Appeal (what we call "chein"). Yiddishkeit needs to be appealing. When the chein, the appeal, of Judaism fades, so do its youth. This is obviously not shocking news, but whenever people's associations with religious Judaism have turned negative, away they go. We need to insure that the chein of Yiddishkeit is there – and this is not merely an external, material appeal, but an emotional and spiritual one, as well.

Meaning. Things like bagels and lox, fancy weddings, or cholent and kugel isn't going to do it. If we cannot make Yiddishkeit meaningful and compelling, there is little reason for the next generation to stay on board. If all Yiddishkeit is perceived to be is a list of "do's-and-don'ts," or traditions and rituals without any real substance or compelling reasons to follow them, why would the next generation buy into it? Religious education needs to speak to the individual deeply and address the real issues that humanity struggles with; it needs to address the big questions. Unfortunately, these things are supposed to be "a given" – but we live in an age, and not for the first time, where "givens" aren't good enough. Sadly, our Yeshivos and religious institutions seriously overlook this need in the curricula of Jewish education. (Some might say that they actually lack curricula!) Why this is the case is a long and frustrating discussion, but it badly need to change (and I think it is changing…slowly).

Relevance. Yiddishkeit can't afford to get outdated; nobody wants to belong to the "flat earth" society. In Chareidishe circles it feels holy to hold up the banner of "TRADITION" and battle the forces of modernism – we may feel like we're modern-day Chashmonaim or Perushim – but this is not done carefully and intelligently, it cannot succeed. Yiddishkeit cannot remain relevant if we are busy living in the past and denying current realities. As Reb Aharon of Belz told the Satmar Rov: "I don't believe in fighting yesterday's battles." Modernism cannot be denied. Even those who claim to be protecting Yiddishkeit from alien forces have to agree that many elements of modernism are currently embraced (how many of us that dress in the finest eighteenth century garb of fur shtreimelach and silk caftans still ride in horse drawn carriages?) -- our ideological battles must be chosen carefully. Fighting losing battles and holding the line in defense of ideas that don't sound convincing is a risky business, and our younger generations may not feel obligated to keep marching in tow.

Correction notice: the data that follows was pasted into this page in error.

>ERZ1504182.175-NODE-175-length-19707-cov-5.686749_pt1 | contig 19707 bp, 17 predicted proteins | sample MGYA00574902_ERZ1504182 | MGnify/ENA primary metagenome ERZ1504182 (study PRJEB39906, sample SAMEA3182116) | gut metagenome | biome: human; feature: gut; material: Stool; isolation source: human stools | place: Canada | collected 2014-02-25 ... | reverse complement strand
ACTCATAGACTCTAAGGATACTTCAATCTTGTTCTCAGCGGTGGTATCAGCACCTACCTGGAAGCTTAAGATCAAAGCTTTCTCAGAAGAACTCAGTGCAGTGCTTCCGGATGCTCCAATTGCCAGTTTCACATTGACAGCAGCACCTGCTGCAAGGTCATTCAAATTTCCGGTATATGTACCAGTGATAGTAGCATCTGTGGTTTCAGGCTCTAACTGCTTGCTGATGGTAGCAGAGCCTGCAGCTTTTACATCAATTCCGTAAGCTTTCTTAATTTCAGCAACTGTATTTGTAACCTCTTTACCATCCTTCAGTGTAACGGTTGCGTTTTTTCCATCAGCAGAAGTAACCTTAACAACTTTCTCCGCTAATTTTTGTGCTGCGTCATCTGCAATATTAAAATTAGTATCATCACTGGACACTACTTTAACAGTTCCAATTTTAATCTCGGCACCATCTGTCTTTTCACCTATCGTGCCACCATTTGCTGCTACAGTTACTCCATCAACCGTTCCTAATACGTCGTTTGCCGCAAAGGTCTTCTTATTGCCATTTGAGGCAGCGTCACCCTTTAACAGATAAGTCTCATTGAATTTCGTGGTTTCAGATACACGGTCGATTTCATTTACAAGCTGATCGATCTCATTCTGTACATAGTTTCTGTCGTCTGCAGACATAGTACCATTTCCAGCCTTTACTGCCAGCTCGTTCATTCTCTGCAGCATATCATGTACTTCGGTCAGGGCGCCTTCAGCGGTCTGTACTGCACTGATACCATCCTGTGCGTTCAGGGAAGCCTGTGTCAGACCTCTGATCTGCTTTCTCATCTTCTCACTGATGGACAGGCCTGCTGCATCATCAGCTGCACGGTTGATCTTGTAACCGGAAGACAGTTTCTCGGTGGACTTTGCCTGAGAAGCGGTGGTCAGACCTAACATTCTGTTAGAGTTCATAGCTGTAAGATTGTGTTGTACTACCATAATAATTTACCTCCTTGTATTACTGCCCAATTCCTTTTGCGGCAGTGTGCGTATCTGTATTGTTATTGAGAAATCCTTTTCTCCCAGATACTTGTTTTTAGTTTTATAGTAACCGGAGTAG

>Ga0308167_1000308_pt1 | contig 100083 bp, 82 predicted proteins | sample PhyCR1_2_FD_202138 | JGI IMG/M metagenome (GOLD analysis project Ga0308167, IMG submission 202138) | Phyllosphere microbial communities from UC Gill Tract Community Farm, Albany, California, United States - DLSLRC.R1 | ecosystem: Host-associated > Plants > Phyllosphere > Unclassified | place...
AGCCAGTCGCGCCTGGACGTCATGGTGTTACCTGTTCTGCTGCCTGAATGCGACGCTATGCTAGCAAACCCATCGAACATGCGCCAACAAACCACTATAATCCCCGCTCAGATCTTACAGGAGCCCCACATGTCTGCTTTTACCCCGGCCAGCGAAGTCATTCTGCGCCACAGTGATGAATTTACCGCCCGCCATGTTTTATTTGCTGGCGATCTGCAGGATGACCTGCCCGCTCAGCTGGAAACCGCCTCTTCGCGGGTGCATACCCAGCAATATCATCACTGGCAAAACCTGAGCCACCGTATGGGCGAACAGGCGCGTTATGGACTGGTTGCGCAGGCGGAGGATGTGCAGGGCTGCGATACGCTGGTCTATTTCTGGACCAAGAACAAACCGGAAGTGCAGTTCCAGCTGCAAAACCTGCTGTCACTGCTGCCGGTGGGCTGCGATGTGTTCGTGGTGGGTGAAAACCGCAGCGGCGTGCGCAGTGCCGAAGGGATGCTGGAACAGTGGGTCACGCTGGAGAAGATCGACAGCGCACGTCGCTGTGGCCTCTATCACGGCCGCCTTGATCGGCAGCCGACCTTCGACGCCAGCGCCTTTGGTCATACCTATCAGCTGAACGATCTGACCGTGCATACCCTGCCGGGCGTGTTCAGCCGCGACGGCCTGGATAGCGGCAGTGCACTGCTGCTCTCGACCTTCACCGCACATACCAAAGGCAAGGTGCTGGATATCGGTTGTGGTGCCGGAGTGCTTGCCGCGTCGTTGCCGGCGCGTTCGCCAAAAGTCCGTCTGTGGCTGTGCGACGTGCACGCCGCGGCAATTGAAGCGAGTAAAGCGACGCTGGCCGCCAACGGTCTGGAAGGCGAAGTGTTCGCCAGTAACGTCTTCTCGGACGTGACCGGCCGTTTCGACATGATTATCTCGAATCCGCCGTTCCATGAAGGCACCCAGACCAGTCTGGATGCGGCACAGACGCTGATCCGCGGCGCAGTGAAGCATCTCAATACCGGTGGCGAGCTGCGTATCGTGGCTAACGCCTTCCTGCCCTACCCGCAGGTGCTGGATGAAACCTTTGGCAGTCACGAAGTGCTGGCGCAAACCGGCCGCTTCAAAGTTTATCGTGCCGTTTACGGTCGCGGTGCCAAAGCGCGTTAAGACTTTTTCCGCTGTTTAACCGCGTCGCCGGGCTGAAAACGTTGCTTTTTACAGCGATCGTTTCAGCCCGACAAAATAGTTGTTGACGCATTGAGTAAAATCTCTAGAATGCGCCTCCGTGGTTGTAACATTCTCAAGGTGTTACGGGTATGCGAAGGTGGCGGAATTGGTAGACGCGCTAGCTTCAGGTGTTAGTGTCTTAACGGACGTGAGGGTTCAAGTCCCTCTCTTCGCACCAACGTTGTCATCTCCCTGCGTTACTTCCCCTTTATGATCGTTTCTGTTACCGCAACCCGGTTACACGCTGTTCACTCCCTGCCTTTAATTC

Of course, big problems don't have simple solutions. Moreover, every generation has its struggles granted from on High, and even the best efforts will have a percentage of failure – it's that "free will" thing – in defiance of even the best conditions. But if we focus on these three points above, we will provide our future generations with the best opportunity to succeed. Secular America in the sixties famously exploded when the nation's youth were frustrated and disillusioned; we need to insure that our Jewish communities don't experience a similar phenomenon. The key, it seems to me, is that if our generation – the parents – can fulfill the above three needs, we will reduce the "at risk" children to a very small number.